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I am writing a little graphics engine using OpenGL ( via OpenTK with C# ).

To define vertex attributes, I have a VertexDeclaration class with an array of VertexElement structures that are mapped to glEnableVertexAttribArray/glVertexAttribPointer calls.

Also, to support multiple vertex streams, I have a special structure holding a vertex buffer, vertex declaration, vertex offset and instance frequency (like the XNA's VertexBufferBinding structure).

Currently, whenever a drawing call is invoked, I iterate over all the set vertex streams and bind their vertex buffers, apply vertex declarations, disable unused vertex attributes and draw the primitives.

I would like to use VAOs to cache the glEnableVertexAttribArray calls into them, and whenever a vertex stream is applied, bind the VAO and change its array buffer binding.

Is that a correct usage of VAOs?

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1 Answer 1

up vote 18 down vote accepted

Is that a correct usage of VAOs?


glVertexAttribPointer uses the buffer object that was bound to GL_ARRAY_BUFFER at the moment the function was called. So you can't do this:

glBindBuffer(GL_ARRAY_BUFFER, bufferObject);

This will not use bufferObject; it will use whatever was bound to GL_ARRAY_BUFFER when glVertexAttribPointer was originally called.

VAOs capture this state. So the VAO will, for each vertex attribute, store whatever buffer object was bound to GL_ARRAY_BUFFER when it was called. This allows you to do things like this:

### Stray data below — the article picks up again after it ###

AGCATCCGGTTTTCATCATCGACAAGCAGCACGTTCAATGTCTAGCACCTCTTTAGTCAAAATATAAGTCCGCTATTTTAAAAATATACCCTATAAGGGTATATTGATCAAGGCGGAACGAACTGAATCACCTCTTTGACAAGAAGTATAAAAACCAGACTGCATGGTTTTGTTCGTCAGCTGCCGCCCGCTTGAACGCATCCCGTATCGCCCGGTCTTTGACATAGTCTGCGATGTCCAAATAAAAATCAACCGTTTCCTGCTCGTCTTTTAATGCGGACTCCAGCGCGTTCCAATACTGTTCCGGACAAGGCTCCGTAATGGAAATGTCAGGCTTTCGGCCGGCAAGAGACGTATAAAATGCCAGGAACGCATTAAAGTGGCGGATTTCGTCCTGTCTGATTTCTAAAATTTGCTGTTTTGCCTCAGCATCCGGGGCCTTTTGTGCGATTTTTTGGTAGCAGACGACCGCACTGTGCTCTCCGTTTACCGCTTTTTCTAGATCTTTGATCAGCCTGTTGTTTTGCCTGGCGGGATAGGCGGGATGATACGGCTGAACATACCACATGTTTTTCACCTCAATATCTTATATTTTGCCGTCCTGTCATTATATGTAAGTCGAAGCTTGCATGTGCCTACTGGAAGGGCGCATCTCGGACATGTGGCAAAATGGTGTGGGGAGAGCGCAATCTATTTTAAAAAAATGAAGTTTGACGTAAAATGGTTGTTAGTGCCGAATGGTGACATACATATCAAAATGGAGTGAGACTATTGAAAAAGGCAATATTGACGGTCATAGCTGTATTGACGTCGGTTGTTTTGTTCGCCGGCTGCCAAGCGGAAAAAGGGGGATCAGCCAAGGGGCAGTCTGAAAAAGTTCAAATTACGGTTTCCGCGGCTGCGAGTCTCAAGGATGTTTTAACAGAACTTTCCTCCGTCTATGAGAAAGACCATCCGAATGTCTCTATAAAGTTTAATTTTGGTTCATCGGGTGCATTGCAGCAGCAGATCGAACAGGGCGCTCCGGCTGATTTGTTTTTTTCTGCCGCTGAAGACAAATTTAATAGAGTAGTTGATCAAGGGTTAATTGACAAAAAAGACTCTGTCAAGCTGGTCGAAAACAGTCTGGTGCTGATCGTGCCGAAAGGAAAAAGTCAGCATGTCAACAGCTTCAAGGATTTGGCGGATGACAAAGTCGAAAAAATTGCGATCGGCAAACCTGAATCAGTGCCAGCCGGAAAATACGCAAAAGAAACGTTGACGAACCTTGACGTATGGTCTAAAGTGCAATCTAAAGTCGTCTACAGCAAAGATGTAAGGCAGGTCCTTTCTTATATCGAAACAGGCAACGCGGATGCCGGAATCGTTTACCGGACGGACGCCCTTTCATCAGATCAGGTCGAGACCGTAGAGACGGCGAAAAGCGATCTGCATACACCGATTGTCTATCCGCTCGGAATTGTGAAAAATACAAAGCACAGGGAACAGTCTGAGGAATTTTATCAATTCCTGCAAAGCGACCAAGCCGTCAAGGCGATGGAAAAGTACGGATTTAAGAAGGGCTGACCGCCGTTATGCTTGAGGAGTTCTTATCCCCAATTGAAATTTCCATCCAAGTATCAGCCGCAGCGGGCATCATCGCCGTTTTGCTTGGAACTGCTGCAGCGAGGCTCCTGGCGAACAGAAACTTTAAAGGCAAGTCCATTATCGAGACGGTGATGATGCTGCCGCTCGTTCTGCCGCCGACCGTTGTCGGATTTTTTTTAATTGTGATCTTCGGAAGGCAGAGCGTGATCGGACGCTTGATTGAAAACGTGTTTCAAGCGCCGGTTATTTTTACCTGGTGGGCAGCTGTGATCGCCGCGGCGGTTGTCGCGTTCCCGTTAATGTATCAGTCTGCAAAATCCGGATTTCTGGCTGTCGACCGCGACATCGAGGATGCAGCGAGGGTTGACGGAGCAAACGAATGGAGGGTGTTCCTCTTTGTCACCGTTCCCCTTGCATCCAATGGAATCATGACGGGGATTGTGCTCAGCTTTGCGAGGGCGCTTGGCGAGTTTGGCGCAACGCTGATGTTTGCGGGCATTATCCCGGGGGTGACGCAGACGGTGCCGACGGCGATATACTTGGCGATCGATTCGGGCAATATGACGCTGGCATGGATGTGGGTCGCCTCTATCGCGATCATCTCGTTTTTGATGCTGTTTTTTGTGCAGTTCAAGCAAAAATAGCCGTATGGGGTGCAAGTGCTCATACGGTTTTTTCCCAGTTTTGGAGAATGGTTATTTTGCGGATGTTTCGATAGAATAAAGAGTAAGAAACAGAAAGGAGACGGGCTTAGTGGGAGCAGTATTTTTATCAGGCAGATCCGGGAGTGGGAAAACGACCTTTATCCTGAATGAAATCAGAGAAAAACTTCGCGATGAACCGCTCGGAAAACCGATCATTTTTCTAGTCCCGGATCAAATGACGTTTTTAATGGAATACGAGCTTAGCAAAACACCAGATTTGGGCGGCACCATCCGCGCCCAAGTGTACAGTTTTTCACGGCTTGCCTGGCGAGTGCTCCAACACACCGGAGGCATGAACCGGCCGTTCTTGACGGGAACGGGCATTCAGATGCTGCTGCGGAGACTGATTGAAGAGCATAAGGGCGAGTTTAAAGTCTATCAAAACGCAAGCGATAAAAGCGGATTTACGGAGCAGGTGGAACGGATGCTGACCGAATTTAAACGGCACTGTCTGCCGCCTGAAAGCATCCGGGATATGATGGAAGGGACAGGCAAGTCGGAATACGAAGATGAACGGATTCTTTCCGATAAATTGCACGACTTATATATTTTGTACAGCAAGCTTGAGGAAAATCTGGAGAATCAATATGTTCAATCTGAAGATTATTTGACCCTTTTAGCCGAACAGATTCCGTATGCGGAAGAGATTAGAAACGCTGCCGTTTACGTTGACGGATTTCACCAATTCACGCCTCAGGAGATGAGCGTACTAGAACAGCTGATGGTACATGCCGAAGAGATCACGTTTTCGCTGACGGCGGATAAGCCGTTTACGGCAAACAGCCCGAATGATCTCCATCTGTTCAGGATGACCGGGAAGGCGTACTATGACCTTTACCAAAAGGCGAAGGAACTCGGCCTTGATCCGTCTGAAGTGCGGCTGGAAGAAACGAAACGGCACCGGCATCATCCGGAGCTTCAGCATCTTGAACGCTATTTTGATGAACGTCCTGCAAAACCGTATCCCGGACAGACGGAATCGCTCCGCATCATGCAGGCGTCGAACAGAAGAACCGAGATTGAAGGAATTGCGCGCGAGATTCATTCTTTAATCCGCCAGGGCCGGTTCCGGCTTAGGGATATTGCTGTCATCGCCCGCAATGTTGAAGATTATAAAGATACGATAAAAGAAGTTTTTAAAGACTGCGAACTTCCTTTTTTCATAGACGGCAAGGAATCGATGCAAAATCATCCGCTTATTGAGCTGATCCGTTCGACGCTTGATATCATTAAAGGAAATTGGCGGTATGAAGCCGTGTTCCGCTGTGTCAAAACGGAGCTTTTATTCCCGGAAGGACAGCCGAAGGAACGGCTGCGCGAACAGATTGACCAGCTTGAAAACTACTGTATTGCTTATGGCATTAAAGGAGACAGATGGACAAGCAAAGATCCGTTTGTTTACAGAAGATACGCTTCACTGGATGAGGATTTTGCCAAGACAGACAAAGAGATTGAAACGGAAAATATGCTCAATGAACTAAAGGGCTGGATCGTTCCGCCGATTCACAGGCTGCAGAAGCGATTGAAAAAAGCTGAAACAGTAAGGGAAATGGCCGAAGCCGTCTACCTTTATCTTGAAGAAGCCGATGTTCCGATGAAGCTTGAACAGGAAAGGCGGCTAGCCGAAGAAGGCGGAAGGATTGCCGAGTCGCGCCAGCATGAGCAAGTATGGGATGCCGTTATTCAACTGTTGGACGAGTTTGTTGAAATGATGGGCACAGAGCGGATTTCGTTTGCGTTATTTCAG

glBindBuffer(GL_ARRAY_BUFFER, buffer1);
glVertexAttribPointer(0, ...);
glVertexAttribPointer(1, ...);
glBindBuffer(GL_ARRAY_BUFFER, buffer2);
glVertexAttribPointer(2, ...);

Attributes 0 and 1 will come from buffer1, and attribute 2 will come from buffer2. VAO now captures all of that state. To render, you just do this:


In short, if you want to change where an attribute's storage comes from in OpenGL, you must also change it's format. Even if it's the same format, you must call glVertexAttribPointer again.

1: This discussion assumes you're not using the new ARB_vertex_attrib_binding. Or, as it is otherwise known, "Exactly how Direct3D does vertex attribute binding." If you happen to be using an implementation that offers this extension, you can effectively do what you're talking about, because the attribute format is not tied with the buffer object's storage. Also, the tortured logic of glVertexAttribPointer is gone.

This is still a very new extension, and only NVIDIA really provides support for it at this point. And even that's still early. So you can't rely on it.

In general, the way we solve this in the OpenGL world is to put as many things as possible in the same buffer object. Failing that, just use one VAO for each object.

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Thanks for this great answer. Then where does the glBufferData step come into action? Don't you have to buffer the data first before using the glVertexAttribPointer? Sorry I am very new to OpenGL –  Ramon Blanquer May 25 at 16:58

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